Monday, 7 June 2021

Walking in Someone Else's Shoes: Making An Empathy Resolution

Long time readers of my blog will know how much I believe in the power that books have to develop empathy in their readers. A scroll through my 'reading for empathy' tag reveals many posts and book reviews centring around the idea that reading books can change the way we understand the lives of others, and even to share in their experiences to some extent. In fact, so many of the children's books I choose to read are up to the task of developing empathy in their readers that I've even stopped using the tag, instead I've been adding them to my list on

As a teacher and a parent, I am particularly interested in how the books we provide for the children in our care can develop them into more empathetic human beings - I've even spoken at a conference about it! So when Empathy Lab and their Empathy Day came into being, I was really excited that this concept was being taken seriously.

This time Empathy Day on the 10th June is going to be bigger and better than ever, with activities for all to get involved in:

  • READ – Use empathy-rich books to deepen your understanding of other people. 
  • CONNECT – Go on an Empathy Walk and connect to the reality of your local community.
  • ACT – Use your increased understanding to help change things. Make an Empathy Resolution.
Rashmi Sirdeshpande, author of books such as How to Change The World, How to be Extraordinary and the excellent forthcoming Good News (Why the World is Not As Bad as You Think), has shared her Empathy Resolution to inspire us all in the run up to Empathy Day, and it is one that we could probably all do with making!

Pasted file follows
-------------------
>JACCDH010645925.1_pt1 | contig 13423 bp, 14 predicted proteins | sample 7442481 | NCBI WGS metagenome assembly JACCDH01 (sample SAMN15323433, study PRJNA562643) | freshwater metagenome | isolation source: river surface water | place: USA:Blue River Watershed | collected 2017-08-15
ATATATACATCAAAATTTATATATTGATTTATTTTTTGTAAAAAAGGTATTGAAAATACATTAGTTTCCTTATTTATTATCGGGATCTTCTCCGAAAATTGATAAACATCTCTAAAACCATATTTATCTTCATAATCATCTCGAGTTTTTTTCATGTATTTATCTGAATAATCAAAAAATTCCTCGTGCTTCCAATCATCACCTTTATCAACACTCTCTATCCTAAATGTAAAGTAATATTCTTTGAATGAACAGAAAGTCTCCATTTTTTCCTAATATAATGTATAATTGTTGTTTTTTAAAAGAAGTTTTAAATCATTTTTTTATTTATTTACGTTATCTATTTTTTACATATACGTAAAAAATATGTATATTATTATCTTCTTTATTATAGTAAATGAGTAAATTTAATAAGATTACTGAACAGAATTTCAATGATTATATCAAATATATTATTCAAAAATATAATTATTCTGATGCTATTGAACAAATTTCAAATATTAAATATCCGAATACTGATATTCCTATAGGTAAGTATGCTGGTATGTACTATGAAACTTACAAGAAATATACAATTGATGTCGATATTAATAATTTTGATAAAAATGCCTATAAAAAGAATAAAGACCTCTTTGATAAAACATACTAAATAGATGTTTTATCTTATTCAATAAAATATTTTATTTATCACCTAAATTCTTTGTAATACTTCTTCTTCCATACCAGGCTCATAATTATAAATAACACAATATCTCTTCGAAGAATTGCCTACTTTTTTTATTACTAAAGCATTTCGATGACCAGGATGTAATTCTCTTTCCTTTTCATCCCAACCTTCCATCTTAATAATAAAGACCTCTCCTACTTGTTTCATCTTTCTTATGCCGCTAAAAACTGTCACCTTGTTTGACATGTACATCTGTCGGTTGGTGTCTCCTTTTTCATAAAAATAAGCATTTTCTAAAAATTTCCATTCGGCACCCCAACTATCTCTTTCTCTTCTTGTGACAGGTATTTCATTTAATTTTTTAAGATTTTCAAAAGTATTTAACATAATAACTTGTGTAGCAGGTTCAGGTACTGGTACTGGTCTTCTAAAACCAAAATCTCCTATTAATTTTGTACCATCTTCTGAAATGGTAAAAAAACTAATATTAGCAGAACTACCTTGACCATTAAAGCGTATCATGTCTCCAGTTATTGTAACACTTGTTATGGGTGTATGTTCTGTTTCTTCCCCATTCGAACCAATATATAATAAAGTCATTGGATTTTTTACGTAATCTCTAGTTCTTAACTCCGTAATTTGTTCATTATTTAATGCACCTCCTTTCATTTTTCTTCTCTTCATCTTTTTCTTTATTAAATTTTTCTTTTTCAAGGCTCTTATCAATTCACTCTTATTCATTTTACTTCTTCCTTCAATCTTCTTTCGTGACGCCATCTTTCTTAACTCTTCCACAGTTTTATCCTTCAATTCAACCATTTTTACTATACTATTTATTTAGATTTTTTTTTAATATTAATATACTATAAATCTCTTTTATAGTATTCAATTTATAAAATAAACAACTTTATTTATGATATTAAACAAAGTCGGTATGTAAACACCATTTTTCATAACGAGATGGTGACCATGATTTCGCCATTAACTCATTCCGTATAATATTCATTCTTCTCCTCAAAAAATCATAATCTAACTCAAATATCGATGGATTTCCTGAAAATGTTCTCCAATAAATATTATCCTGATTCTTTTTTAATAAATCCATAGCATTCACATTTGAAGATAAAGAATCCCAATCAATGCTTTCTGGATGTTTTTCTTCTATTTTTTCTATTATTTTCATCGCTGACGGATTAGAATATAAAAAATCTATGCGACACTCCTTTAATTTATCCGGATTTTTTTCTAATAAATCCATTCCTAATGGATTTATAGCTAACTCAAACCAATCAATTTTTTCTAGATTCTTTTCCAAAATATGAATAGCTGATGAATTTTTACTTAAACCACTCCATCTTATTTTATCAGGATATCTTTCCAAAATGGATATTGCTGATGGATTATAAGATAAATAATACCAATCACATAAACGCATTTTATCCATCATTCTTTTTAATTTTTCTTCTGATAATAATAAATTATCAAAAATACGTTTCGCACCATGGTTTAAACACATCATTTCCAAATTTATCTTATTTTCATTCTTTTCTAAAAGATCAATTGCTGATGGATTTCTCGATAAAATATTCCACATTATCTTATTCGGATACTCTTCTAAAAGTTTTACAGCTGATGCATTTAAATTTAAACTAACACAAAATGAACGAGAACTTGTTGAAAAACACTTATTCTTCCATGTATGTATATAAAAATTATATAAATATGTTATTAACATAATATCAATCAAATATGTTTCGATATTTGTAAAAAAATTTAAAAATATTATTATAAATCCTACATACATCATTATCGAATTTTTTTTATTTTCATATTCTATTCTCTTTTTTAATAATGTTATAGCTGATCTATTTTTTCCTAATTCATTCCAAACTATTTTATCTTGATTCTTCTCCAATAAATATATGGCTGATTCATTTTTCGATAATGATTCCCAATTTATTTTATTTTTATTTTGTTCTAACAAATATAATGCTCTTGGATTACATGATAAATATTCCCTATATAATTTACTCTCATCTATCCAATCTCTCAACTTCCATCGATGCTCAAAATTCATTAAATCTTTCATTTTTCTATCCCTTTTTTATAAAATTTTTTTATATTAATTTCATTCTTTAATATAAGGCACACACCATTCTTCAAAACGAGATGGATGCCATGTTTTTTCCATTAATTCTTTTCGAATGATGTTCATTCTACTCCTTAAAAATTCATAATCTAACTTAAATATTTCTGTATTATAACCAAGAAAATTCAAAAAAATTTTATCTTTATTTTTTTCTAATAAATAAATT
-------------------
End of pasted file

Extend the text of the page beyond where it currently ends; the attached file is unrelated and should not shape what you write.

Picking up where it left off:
Thinking back on all the books I've read recently, there has definitely been a theme which has inspired my own Empathy Resolution. Books such as Wolfstongue by Sam Thompson, Between Sea and Sky by Nicola Penfold, Diary of a Young Naturalist by Dara McAnulty, Show Us Who You Are and A Kind of Spark, both by Elle McNicoll, have made me think about how well we listen to everyone's voices, especially those who are denied a platform or who are misunderstood and marginalised.

My Empathy Resolution is to seek out authentic own voices who share life experiences that are different to my own.

In order to get thinking about your own empathy resolution, Empathy Lab have put together several fantastic resources:
  1. First of all, I'd recommended a peruse of the latest Read for Empathy Collection ( and even a browse of the previous iterations (there are now 4). These lists will give you more than enough ideas for what to read in order to get you started on your Reading for Empathy journey.
  2. Secondly, if you work in a school or early years setting, there are resource packs to download and use Schools and early years settings: free toolkits and wonderfully creative resources are now available. Just send an email headed ‘Toolkit’ to, or
  3. Or, if you are a parent, you can download a free, powerful Family Activities Pack with ten empathy boosting activities.
  4. Books aren't the only source of reading material! Empathy Lab have commissioned twelve new empathy-boosting short stories from leading children’s writers! Click here to access the stories from authors such as Rashmi Sirdeshpande, Jenny Pearson and Sue Cheung.
  5. Last but certainly not least, you can tune into Empathy Day Live! on 19th June: The day promises a packed line up featuring Cressida Cowell, Rob Biddulph, Malorie Blackman, Bali Rai,  Holly Bourne, Joseph Coelho, Jion Sheibani, Jacqueline Wilson, Patrice Lawrence, Jane Porter, Manjeet Mann, A. M. Dassu, Adisa, Michelle Robinson, Jay Hulme, Kwame Alexander, Eloise Williams, Michael Morpurgo, Nathan Bryon, Rashmi Sirdeshpande, Michael Rosen, David Baddiel, Catherine Johnson and Professor Robin Banerjee!

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